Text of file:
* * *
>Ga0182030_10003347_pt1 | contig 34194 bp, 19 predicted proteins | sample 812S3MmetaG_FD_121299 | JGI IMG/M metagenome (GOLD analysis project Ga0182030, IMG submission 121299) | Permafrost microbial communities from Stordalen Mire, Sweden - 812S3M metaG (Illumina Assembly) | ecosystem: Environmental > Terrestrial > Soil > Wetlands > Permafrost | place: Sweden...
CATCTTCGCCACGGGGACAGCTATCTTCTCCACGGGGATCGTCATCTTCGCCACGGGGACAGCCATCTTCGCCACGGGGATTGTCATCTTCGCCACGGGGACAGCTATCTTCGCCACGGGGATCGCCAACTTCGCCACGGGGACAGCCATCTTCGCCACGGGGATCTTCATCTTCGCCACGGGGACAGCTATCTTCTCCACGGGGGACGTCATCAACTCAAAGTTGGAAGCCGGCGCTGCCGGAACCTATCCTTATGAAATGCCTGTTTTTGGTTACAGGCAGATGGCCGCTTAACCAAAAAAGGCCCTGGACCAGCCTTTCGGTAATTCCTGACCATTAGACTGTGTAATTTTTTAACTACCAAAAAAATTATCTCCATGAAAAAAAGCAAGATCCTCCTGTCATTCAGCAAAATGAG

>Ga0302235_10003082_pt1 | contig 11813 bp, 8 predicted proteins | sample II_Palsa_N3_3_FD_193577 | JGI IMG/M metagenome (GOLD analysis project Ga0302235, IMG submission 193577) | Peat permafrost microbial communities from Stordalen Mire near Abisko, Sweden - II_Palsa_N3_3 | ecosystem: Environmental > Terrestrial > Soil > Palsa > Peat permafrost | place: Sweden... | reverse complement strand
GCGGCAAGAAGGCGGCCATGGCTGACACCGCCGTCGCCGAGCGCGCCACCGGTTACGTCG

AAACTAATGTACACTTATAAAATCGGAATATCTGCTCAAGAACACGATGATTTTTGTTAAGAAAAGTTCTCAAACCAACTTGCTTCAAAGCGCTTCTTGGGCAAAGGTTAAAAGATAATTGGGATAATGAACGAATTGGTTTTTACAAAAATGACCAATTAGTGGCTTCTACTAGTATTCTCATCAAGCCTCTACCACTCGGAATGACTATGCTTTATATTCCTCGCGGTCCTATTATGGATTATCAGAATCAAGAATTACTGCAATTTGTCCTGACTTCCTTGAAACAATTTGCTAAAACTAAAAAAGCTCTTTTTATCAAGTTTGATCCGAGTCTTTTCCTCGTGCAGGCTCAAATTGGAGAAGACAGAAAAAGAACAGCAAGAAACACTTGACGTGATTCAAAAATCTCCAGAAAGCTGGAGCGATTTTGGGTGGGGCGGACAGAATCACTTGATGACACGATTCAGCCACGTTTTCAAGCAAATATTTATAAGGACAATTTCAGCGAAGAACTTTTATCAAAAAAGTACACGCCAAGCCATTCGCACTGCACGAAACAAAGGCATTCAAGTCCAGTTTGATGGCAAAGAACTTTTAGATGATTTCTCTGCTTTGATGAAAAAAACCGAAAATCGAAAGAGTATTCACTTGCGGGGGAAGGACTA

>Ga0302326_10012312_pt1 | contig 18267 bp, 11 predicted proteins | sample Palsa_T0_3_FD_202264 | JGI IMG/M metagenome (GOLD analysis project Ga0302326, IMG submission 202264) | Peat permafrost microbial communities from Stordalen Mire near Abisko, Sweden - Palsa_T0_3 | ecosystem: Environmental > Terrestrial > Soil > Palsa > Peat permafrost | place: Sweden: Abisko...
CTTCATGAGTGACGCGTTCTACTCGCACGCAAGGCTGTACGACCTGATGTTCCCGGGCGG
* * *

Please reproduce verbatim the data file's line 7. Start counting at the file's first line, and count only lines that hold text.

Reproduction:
CTTCATGAGTGACGCGTTCTACTCGCACGCAAGGCTGTACGACCTGATGTTCCCGGGCGG